04 Sep 2023
 | 04 Sep 2023
Status: this preprint is currently under review for the journal TC.

Alpine topography of the Gamburtsev Subglacial Mountains, Antarctica, mapped from ice sheet surface morphology

Edmund J. Lea, Stewart S. R. Jamieson, and Michael J. Bentley

Abstract. Landscapes buried beneath the Antarctic Ice Sheet preserve information about the geologic and geomorphic evolution of the continent both before and during the wide-scale glaciation that began roughly 34 million years ago. Throughout this time, some areas of the ice sheet have remained cold-based and non-erosive, preserving ancient landscapes remarkably intact. The Gamburtsev Subglacial Mountains in central East Antarctica are one such landscape, maintaining evidence of tectonic, fluvial and glacial controls on their distinctly alpine morphology. The central Gamburtsevs have previously been surveyed using airborne ice-penetrating radar, however, many questions remain as to their evolution and their influence on the East Antarctic Ice Sheet, including where in the region to drill for a 1.5-million-year-long ‘Oldest Ice’ core. Here, we derive new maps of the planform geometry of the Gamburtsev Subglacial Mountains from satellite remote sensing datasets of the ice sheet surface, based on the relationship between bed roughness and ice surface morphology. Automated and manual approaches to mapping were tested and validated against existing radar data and elevation models. Manual mapping was more effective than automated approaches at reproducing bed features observed in radar data, but a hybrid approach is suggested for future work. The maps produced here show detail of mountain ridges and valleys on wavelengths significantly smaller than the spacing of existing radar flightlines, and mapping has extended well beyond the confines of existing radar surveys. Morphometric analysis of the mapped landscape reveals that it constitutes a preserved (> 34 Ma) dendritic valley network, with some evidence for modification by topographically confined glaciation prior to ice sheet inception. The planform geometry of the landscape is a significant control on locations of basal melting, subglacial hydrological flows, and the stability of the ice sheet over time, so the maps presented here may help to guide decisions about where to search for Oldest Ice.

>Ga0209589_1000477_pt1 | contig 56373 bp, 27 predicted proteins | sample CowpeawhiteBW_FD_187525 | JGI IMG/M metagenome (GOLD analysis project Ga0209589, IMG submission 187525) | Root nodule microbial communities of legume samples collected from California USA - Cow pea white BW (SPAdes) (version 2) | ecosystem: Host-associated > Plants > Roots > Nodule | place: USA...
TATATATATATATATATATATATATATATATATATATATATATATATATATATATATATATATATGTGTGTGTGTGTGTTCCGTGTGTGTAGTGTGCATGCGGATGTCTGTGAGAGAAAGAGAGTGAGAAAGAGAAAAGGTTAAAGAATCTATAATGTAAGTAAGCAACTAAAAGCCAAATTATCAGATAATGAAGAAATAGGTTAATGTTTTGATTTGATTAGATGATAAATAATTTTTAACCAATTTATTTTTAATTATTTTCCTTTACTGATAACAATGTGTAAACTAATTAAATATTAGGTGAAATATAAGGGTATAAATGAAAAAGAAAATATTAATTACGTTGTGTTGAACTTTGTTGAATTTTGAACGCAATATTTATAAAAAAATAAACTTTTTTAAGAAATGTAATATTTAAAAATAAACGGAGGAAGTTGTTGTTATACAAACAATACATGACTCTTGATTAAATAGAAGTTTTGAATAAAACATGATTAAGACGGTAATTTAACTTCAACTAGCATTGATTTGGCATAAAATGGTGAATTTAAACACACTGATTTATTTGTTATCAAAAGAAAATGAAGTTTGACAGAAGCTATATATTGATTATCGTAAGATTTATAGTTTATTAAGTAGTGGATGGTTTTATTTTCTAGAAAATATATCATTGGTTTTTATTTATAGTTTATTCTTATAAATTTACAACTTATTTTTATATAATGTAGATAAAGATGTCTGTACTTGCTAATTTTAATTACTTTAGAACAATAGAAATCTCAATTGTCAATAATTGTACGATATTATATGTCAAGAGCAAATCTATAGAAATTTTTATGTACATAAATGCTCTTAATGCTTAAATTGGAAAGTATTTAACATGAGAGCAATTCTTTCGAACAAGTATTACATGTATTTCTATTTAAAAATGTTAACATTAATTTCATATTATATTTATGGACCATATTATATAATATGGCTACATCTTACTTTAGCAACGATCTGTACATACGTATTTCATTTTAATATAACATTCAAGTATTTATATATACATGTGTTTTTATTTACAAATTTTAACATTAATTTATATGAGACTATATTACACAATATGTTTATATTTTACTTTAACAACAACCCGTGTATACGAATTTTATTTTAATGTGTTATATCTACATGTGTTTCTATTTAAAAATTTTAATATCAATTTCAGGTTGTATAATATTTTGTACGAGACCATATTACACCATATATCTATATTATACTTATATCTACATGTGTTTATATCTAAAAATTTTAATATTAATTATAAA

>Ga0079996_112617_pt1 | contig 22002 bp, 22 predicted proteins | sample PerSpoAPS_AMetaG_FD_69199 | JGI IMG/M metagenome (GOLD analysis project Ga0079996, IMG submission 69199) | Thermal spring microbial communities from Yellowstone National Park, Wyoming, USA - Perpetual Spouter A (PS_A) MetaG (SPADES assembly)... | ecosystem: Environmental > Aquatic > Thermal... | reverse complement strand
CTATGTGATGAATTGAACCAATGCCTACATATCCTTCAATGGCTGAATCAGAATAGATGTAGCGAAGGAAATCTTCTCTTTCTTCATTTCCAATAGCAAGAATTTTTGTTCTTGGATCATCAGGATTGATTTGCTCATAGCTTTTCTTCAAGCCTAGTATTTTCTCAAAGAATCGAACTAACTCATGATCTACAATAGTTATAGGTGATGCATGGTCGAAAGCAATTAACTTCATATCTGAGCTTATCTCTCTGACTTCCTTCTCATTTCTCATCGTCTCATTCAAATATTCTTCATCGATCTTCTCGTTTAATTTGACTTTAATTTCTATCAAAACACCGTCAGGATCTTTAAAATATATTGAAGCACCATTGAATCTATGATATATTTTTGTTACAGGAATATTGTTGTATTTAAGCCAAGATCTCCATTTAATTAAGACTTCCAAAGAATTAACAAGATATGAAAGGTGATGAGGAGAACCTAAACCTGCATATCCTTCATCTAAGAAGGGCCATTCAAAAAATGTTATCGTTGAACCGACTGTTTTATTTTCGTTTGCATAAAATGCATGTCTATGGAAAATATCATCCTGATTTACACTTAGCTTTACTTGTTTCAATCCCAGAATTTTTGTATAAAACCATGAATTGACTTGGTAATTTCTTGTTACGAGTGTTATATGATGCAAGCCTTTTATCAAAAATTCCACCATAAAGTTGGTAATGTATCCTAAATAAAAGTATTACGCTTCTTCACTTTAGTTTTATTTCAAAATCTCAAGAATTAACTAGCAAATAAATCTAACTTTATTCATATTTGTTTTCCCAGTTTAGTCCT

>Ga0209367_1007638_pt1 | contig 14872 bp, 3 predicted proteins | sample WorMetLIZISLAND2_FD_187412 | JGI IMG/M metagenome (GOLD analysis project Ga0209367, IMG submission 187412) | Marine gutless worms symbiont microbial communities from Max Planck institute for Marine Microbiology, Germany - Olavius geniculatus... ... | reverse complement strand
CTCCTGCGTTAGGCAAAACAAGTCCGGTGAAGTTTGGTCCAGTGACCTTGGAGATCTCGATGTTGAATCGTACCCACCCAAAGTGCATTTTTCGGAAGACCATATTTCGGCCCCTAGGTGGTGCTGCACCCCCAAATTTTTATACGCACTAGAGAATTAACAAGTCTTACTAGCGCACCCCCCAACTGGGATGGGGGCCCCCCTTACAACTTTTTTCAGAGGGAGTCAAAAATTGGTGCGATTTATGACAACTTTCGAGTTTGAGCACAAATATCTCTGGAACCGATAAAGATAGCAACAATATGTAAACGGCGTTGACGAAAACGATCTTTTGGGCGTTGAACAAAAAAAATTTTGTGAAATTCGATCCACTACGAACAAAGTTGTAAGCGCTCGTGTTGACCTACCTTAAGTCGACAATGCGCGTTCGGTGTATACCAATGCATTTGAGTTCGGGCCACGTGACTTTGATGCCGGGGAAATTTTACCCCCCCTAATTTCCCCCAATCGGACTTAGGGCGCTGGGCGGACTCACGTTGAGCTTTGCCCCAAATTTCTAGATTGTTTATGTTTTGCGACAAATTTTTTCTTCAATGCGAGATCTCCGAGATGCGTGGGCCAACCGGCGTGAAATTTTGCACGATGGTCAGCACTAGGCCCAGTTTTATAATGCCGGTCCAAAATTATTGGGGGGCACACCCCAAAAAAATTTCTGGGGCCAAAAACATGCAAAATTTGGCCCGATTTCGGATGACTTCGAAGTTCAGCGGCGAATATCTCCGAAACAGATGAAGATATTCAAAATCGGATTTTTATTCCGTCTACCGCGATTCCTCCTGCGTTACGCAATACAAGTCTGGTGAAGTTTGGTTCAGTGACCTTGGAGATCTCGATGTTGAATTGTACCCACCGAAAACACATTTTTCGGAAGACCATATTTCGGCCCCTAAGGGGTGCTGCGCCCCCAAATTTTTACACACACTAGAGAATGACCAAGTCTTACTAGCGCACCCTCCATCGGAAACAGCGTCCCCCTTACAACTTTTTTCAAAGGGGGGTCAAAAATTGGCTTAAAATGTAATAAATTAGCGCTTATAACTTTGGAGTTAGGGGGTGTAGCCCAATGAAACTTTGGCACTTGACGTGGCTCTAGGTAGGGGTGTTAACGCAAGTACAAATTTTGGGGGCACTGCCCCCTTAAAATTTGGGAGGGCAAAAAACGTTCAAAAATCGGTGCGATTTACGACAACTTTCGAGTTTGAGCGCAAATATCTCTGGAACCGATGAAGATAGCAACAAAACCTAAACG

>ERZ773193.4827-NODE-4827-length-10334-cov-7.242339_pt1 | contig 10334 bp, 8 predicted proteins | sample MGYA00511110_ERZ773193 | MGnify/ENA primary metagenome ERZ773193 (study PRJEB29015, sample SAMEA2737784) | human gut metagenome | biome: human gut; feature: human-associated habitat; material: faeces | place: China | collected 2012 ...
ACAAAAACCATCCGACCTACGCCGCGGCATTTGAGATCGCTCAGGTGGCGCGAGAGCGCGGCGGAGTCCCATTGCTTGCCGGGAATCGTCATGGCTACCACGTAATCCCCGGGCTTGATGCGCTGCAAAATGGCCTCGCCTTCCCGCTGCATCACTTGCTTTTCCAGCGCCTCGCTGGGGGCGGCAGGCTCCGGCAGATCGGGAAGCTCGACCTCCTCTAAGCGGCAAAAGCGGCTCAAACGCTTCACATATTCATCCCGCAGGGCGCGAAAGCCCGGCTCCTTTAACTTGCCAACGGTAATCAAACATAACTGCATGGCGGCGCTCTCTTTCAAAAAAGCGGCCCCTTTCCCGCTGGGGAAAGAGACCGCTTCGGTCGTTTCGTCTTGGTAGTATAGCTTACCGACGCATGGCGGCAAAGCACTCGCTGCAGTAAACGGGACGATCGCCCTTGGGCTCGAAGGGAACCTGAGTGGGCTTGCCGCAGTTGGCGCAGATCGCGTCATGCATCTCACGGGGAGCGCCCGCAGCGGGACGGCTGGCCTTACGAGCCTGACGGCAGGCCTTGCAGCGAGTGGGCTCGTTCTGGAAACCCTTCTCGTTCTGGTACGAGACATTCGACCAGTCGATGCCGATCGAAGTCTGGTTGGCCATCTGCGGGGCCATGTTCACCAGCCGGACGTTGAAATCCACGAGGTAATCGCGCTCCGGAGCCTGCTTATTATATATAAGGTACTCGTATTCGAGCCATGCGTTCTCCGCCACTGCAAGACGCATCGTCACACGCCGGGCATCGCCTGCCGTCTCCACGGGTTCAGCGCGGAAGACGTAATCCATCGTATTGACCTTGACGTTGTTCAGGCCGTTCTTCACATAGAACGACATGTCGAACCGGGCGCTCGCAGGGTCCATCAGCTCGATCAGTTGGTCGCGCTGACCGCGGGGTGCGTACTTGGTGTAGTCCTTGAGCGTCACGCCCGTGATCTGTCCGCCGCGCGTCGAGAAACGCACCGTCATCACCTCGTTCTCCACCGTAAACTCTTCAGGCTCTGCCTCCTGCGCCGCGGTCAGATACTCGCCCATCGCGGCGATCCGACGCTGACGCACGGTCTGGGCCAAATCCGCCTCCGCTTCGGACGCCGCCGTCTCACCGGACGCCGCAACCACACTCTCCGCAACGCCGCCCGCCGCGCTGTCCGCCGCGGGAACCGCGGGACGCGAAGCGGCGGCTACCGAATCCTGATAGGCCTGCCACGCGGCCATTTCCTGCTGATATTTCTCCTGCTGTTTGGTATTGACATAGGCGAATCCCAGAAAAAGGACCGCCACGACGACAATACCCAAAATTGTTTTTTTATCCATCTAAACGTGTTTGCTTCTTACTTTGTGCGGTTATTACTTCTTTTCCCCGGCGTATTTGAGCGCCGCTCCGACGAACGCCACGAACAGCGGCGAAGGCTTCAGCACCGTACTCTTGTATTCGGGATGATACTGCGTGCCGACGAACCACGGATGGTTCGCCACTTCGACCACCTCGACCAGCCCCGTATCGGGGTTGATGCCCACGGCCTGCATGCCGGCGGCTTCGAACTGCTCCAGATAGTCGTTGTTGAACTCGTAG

Edmund J. Lea et al.

Status: open (until 18 Oct 2023)

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Edmund J. Lea et al.

Edmund J. Lea et al.


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Short summary
We use the ice surface expression of the Gamburtsev Subglacial Mountains in East Antarctica to map the horizontal pattern of valleys and ridges in finer detail than possible from previous methods. In upland areas, valleys are spaced much less than 5 km apart, with consequences for the distribution of melting at the bed, and hence the likelihood of ancient ice being preserved. Automated mapping techniques were tested alongside manual approaches, with a hybrid approach recommended for future work.